Study after study shows that the couples in the longest-lasting relationships are the best communicators. If you want to gauge how well you’re communicating, we have a guide:
First: When it comes to text messages to each other, the happiest couples use more pronouns like “I” and “me” – instead of “our” and “we.” According to Wayne State University researcher Richard Slatcher, using inclusive words like “we” can be a sign of hidden nagging, hostility and control, like “We should do yard work this weekend.” In fact, the word “we” shows up a lot less often in the texts of happy couples. The more often the word “I” is used, the happier and more satisfied they are. That's because it shows an ability to voice your thoughts and feelings, without worrying what the other person will say. When it comes to communicating with others, couples who use the word “we” are closer and happier. For example saying, “We loved our vacation.” Instead of “I loved it.”
The next question: If your spouse is anxious, what’s the best way to calm them down? Deliver your support so subtly that it doesn’t even register. In one study, partners who were subtly reassured – even though they thought they’d gotten little or no help - were the most soothed and calmed. Why? Because obvious support can make them think that you think they can’t handle their own problems. So, instead of saying, “You should do this.” Try something like, “Hmmm – I wonder if it would help to blah-blah-blah?”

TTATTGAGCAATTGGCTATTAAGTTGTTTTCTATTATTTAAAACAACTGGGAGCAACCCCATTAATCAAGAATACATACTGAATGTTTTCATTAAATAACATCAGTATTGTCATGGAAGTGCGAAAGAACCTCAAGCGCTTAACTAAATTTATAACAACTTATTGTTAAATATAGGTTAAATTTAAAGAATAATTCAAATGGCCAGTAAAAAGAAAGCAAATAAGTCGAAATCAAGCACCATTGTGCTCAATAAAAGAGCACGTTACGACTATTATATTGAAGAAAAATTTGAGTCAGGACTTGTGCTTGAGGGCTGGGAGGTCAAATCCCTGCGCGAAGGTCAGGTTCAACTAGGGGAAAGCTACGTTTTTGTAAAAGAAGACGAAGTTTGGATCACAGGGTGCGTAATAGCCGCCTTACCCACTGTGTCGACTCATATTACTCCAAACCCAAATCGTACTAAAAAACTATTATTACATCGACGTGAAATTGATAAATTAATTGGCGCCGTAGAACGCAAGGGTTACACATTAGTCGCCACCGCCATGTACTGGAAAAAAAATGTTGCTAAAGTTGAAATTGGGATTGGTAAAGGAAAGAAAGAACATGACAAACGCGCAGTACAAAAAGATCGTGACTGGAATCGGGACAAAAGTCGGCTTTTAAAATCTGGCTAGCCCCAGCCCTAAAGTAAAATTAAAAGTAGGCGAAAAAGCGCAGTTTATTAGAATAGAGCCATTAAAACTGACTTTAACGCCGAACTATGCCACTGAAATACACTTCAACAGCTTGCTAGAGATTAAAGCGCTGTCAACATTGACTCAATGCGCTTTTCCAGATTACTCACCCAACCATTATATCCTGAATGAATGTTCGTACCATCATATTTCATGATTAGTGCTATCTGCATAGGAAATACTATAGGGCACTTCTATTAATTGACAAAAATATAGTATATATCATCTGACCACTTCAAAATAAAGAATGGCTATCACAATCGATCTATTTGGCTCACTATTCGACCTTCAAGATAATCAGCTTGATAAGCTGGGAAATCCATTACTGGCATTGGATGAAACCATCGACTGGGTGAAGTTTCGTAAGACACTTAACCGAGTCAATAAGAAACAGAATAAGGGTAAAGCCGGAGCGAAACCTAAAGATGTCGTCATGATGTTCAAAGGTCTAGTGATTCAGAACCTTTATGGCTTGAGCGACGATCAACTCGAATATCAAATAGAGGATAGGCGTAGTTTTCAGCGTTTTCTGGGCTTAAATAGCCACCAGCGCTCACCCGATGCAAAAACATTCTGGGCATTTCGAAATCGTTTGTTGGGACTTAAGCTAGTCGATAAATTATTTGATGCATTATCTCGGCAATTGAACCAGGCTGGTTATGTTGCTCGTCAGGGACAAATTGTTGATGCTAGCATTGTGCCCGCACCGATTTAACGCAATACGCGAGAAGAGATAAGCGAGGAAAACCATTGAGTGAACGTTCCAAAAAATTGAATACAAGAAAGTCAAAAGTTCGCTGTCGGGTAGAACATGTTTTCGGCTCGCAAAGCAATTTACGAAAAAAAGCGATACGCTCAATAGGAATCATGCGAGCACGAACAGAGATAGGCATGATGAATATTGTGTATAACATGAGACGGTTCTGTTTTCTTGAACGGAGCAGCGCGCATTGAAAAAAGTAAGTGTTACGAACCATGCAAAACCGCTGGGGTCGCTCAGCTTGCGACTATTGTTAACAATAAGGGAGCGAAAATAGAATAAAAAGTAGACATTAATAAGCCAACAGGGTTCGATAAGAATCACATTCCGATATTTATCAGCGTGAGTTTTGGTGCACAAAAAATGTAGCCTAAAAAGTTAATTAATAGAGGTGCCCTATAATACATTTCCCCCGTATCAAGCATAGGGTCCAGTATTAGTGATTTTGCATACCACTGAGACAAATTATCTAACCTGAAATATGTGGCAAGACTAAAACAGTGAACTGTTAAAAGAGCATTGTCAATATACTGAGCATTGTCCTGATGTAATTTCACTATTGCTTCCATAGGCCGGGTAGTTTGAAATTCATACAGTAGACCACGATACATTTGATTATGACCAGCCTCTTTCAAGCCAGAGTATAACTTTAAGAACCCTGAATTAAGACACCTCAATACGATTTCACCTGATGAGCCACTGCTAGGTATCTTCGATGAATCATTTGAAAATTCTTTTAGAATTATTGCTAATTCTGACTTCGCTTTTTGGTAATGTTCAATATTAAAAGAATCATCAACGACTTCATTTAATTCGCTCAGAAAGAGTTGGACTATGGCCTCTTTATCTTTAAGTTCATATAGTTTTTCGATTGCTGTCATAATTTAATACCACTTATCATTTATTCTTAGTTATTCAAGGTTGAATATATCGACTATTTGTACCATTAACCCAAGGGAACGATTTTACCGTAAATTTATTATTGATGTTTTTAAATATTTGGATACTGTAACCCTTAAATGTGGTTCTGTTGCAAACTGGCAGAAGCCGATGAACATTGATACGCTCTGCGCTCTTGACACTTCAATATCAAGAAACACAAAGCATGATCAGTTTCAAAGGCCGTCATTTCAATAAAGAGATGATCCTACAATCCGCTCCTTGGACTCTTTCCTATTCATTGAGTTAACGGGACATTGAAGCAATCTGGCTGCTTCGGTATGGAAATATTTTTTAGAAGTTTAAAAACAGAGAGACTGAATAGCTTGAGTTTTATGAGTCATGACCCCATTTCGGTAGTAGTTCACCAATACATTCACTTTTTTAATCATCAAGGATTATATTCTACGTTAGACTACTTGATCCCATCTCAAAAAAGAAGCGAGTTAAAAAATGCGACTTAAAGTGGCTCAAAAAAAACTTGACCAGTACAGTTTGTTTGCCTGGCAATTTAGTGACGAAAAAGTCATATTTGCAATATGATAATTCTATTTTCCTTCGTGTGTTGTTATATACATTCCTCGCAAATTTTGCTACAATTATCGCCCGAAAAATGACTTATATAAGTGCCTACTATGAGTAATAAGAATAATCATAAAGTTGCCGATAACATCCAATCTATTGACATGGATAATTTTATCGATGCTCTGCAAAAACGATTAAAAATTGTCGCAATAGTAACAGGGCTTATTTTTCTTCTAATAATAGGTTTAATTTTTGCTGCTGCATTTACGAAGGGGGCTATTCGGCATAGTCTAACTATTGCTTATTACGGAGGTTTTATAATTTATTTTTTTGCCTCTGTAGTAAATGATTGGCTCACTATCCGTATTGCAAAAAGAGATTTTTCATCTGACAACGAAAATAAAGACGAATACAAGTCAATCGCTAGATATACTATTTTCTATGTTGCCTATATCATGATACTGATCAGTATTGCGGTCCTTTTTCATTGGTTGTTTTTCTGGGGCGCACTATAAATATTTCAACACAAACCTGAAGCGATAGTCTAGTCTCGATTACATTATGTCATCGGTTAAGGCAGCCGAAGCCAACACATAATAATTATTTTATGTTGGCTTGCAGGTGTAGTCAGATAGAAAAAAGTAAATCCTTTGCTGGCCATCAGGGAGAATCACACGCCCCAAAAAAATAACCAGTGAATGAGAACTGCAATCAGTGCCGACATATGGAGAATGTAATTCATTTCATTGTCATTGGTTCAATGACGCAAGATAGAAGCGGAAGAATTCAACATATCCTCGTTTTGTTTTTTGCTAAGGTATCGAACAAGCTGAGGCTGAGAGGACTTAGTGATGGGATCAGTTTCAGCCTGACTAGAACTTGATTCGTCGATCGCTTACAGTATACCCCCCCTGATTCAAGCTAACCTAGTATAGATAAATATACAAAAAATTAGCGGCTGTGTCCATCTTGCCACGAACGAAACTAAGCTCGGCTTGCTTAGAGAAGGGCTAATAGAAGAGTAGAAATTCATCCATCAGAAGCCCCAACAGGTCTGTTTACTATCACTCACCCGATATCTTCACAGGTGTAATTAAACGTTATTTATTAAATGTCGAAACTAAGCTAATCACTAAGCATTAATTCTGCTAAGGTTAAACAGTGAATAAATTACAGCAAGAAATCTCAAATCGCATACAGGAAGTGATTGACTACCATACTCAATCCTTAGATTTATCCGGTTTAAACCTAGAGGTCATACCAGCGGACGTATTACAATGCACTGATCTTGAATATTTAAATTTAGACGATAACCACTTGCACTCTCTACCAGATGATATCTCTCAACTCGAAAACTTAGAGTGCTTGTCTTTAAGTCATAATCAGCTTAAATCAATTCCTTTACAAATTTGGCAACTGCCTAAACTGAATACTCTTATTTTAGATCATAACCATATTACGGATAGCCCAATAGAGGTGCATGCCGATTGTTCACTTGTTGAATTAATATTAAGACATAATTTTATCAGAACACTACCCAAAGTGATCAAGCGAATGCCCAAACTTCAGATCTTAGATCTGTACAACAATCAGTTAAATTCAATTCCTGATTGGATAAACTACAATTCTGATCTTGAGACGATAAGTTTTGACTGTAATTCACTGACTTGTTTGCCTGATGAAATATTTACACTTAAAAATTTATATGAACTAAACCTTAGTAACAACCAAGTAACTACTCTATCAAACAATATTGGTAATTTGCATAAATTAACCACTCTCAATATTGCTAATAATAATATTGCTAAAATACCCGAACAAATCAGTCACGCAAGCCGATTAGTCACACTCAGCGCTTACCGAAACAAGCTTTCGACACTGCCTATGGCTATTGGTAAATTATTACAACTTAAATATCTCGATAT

Finally: As the day winds down, happier couples don’t leave their workday dramas at work. Instead, they share the mundane ups and downs of their day with each other. University of Utah researcher Lisa Diamond found that long-term couples who share the details of their day – or just listened to their spouse recap what happened – felt more included in their spouse’s day. They also felt happier and more connected at bedtime – even if the news was negative.